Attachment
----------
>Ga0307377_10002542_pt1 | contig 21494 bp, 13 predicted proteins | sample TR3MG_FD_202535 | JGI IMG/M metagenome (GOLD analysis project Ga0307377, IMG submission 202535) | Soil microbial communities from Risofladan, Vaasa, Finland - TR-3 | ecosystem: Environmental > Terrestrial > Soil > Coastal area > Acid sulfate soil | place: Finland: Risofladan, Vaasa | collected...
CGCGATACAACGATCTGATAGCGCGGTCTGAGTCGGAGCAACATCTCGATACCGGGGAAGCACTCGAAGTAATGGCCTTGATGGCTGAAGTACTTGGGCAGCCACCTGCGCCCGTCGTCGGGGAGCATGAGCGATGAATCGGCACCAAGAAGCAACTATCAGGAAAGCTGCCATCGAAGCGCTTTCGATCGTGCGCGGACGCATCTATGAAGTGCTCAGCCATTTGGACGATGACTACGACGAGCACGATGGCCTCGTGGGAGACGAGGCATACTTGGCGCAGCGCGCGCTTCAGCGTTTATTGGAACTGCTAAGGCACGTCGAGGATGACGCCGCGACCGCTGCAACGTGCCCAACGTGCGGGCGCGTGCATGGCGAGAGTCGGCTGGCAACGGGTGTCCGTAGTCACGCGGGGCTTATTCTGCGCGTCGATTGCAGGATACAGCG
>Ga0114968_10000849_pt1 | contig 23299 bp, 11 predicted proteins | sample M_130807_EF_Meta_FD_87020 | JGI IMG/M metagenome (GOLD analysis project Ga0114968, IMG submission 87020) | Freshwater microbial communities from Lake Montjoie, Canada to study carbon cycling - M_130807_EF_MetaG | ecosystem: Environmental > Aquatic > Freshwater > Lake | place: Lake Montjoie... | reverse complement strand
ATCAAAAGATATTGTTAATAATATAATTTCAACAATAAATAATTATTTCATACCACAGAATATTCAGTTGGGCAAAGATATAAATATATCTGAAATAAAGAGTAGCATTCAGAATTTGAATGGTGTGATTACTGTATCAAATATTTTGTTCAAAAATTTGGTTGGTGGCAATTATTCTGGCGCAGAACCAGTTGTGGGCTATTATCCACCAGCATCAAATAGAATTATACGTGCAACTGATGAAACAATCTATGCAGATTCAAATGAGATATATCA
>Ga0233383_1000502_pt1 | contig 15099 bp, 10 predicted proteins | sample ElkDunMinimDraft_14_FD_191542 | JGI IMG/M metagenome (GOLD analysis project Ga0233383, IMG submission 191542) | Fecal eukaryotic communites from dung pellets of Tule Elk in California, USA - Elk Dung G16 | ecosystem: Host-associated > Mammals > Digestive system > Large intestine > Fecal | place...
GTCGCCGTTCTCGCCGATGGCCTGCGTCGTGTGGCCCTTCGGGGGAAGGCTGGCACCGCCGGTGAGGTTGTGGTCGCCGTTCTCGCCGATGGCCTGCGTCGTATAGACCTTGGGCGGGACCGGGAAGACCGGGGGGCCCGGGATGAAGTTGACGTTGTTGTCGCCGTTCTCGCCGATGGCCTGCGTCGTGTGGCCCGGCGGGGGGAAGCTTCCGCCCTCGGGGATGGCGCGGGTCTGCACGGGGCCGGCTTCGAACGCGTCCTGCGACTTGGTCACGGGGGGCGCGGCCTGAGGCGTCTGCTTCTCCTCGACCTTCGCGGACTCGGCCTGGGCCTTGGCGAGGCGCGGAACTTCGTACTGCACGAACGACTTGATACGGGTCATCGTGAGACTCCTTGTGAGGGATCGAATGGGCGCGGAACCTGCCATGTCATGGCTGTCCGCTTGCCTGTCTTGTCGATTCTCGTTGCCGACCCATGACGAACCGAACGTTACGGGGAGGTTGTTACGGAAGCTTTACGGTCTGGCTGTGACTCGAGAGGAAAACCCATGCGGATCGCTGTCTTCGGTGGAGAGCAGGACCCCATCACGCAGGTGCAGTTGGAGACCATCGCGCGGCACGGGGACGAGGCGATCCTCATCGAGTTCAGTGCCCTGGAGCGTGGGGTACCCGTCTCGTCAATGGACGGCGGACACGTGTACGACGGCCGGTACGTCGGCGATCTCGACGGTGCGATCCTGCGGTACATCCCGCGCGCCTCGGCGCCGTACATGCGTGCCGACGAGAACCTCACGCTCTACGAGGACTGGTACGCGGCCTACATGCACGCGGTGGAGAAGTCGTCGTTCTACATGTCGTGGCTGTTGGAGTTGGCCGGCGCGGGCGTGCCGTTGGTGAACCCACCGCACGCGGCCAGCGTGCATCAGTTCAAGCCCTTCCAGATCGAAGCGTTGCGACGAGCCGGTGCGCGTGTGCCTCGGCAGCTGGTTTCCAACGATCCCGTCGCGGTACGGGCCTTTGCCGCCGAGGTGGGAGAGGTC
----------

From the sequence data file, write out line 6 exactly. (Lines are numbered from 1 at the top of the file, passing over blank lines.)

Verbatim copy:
GTCGCCGTTCTCGCCGATGGCCTGCGTCGTGTGGCCCTTCGGGGGAAGGCTGGCACCGCCGGTGAGGTTGTGGTCGCCGTTCTCGCCGATGGCCTGCGTCGTATAGACCTTGGGCGGGACCGGGAAGACCGGGGGGCCCGGGATGAAGTTGACGTTGTTGTCGCCGTTCTCGCCGATGGCCTGCGTCGTGTGGCCCGGCGGGGGGAAGCTTCCGCCCTCGGGGATGGCGCGGGTCTGCACGGGGCCGGCTTCGAACGCGTCCTGCGACTTGGTCACGGGGGGCGCGGCCTGAGGCGTCTGCTTCTCCTCGACCTTCGCGGACTCGGCCTGGGCCTTGGCGAGGCGCGGAACTTCGTACTGCACGAACGACTTGATACGGGTCATCGTGAGACTCCTTGTGAGGGATCGAATGGGCGCGGAACCTGCCATGTCATGGCTGTCCGCTTGCCTGTCTTGTCGATTCTCGTTGCCGACCCATGACGAACCGAACGTTACGGGGAGGTTGTTACGGAAGCTTTACGGTCTGGCTGTGACTCGAGAGGAAAACCCATGCGGATCGCTGTCTTCGGTGGAGAGCAGGACCCCATCACGCAGGTGCAGTTGGAGACCATCGCGCGGCACGGGGACGAGGCGATCCTCATCGAGTTCAGTGCCCTGGAGCGTGGGGTACCCGTCTCGTCAATGGACGGCGGACACGTGTACGACGGCCGGTACGTCGGCGATCTCGACGGTGCGATCCTGCGGTACATCCCGCGCGCCTCGGCGCCGTACATGCGTGCCGACGAGAACCTCACGCTCTACGAGGACTGGTACGCGGCCTACATGCACGCGGTGGAGAAGTCGTCGTTCTACATGTCGTGGCTGTTGGAGTTGGCCGGCGCGGGCGTGCCGTTGGTGAACCCACCGCACGCGGCCAGCGTGCATCAGTTCAAGCCCTTCCAGATCGAAGCGTTGCGACGAGCCGGTGCGCGTGTGCCTCGGCAGCTGGTTTCCAACGATCCCGTCGCGGTACGGGCCTTTGCCGCCGAGGTGGGAGAGGTC